RELAXATION TECHNIQUES, BIOFEEDBACK FOR STRESS BREAKDOWN TREATMENT: POSSIBILITY TO FURTHER STRESS BREAKDOWNDecember 27th, 2010
RELAXATION TECHNIQUES, BIOFEEDBACK FOR STRESS BREAKDOWN TREATMENT: POSSIBILITY TO FURTHER STRESS BREAKDOWN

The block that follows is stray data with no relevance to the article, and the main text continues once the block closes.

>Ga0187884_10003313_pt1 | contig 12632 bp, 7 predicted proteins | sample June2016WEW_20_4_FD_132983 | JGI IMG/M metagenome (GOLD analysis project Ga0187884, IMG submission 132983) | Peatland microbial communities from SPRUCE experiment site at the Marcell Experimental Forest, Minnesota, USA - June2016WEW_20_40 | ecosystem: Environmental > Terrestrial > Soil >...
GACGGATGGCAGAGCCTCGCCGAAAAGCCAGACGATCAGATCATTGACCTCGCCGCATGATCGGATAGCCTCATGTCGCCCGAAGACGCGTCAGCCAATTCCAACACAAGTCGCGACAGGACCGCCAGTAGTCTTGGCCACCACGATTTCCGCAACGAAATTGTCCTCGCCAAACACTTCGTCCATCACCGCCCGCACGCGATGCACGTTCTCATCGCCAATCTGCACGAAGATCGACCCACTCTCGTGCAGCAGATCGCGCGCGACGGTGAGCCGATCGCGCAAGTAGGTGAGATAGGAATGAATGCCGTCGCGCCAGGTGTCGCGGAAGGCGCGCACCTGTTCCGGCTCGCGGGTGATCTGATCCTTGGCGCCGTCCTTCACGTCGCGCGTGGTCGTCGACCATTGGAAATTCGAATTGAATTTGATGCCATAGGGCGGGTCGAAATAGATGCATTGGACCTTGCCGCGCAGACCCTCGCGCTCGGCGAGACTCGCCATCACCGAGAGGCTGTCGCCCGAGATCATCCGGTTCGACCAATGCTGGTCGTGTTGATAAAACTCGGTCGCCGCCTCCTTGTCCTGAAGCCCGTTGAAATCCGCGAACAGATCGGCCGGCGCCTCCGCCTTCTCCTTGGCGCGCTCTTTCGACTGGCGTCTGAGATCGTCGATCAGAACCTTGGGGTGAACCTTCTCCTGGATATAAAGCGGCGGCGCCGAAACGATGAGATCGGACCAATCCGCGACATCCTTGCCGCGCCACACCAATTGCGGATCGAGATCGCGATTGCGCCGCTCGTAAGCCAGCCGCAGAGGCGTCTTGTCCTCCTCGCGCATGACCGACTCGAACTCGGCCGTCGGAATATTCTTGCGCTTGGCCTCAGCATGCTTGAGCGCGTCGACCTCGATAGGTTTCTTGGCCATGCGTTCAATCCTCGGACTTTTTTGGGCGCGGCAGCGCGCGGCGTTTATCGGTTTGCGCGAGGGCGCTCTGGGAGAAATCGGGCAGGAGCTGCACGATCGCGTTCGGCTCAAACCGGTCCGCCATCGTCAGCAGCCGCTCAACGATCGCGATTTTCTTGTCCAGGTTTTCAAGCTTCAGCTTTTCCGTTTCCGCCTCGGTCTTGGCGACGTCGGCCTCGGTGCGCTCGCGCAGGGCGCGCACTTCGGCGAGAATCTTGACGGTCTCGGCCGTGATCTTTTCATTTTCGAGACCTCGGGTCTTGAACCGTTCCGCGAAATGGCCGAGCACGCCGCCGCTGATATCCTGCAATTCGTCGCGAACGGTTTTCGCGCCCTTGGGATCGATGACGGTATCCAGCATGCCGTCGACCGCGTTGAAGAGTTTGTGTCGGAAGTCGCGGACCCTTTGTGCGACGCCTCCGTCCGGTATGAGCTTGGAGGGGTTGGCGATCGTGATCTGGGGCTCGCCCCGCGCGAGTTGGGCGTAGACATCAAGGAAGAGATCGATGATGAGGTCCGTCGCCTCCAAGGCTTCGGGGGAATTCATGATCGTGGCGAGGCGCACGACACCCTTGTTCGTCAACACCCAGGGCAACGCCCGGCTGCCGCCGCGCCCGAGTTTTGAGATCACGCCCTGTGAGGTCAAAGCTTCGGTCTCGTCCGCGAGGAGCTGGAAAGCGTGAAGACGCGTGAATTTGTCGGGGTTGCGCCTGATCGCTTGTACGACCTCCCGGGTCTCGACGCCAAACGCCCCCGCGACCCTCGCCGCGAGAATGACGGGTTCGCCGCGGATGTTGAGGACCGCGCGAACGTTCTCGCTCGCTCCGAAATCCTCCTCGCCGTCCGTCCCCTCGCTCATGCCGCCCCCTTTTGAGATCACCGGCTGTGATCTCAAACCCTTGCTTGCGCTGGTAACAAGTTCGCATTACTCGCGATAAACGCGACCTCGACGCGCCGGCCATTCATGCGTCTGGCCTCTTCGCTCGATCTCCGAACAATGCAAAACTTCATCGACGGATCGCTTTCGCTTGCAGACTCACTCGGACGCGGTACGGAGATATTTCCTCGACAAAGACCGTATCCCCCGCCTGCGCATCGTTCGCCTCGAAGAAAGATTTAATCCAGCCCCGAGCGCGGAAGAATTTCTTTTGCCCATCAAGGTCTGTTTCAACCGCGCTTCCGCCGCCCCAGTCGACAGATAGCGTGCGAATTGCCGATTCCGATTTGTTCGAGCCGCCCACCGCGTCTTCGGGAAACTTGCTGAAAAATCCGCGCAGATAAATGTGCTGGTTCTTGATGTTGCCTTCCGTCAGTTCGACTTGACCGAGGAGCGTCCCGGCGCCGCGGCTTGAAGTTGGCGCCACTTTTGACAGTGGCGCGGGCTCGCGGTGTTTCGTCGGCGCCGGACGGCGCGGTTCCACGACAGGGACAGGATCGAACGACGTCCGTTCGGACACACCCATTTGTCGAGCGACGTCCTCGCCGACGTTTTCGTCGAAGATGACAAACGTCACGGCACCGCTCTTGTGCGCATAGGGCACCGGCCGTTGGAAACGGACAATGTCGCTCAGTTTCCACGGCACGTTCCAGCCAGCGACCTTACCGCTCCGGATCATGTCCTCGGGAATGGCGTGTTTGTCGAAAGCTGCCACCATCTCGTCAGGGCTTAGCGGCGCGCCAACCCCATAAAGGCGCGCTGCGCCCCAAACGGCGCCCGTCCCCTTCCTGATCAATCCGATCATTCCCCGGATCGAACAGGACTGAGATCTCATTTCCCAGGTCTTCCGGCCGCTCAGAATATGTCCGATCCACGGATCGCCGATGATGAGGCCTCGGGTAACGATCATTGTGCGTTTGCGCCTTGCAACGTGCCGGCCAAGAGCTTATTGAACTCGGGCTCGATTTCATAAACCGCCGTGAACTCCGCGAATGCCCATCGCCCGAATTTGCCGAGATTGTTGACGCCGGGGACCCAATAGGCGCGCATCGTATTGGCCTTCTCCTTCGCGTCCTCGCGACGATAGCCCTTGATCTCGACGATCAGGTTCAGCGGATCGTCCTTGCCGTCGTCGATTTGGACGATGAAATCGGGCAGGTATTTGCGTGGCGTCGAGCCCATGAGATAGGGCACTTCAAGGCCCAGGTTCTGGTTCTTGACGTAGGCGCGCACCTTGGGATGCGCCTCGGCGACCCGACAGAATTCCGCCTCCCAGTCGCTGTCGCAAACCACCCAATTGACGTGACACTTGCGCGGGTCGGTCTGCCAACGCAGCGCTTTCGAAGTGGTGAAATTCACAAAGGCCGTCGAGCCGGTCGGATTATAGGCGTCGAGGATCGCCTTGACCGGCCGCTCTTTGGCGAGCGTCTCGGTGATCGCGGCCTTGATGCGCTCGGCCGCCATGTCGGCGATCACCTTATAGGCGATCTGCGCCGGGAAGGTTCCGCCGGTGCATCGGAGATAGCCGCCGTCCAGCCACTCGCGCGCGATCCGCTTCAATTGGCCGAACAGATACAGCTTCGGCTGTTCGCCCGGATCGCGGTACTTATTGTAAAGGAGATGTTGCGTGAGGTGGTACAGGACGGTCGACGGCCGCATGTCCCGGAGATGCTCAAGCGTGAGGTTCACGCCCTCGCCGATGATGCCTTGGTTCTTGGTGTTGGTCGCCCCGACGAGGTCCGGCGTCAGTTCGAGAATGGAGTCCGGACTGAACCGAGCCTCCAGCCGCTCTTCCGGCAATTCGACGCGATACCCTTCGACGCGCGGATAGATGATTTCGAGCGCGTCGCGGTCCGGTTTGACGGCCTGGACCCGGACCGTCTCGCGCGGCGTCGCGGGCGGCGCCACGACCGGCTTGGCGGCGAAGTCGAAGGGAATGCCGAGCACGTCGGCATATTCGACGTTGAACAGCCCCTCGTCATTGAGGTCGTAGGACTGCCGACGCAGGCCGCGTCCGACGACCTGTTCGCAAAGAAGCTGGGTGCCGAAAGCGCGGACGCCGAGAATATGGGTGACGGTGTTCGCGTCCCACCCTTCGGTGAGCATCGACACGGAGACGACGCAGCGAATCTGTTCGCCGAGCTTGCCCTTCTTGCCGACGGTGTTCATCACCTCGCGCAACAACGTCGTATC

Some of the relaxation exercise and biofeedback methods have as an underlying theory that feelings of tension under stress are a sign that the sufferer is physically unfit. The inference is that stress should not cause anxiety symptoms in a person whose body is physically fit from regular exercise, and who has his feelings under control.I reject this concept. It must always be remembered that anxiety response to stress is a normal alarm mechanism. Abnormal physiological states can lead to anxiety symptoms when the person is trying to deal with what might be otherwise a normal stress load. I fear that some people giving advice about stress management seem to believe that anxiety under excess stress can be reduced by their methods.The promise of some relaxation techniques and biofeedback methods, that they can dismantle the alarm reaction which warns us when we begin to overload the nervous system, seems at best ineffective, and at the worst, possibly harmful.I believe that abuse and disrespect for ourselves is part of the human condition, and I tend to view the proposed use of techniques which would free us from the penalty of overloading our nervous systems, as just another example of the human behaviour which tends to make us vulnerable to stress breakdown in the first place. The promise that modern biofeedback methods are able to combat stress, in my view, just leads people to think they can cheat the system, and get more and more work out of their over-stressed nervous systems without paying any price. In fact, attitudes such as these are the classical preconditions for progressing from stage one stress breakdown to stage two and stage three. I tend to see therefore, some of these stress management programmes as potentially capable of producing serious stress breakdown, if they are used in ignorance of the real function of the anxiety response as a warning signal of overload.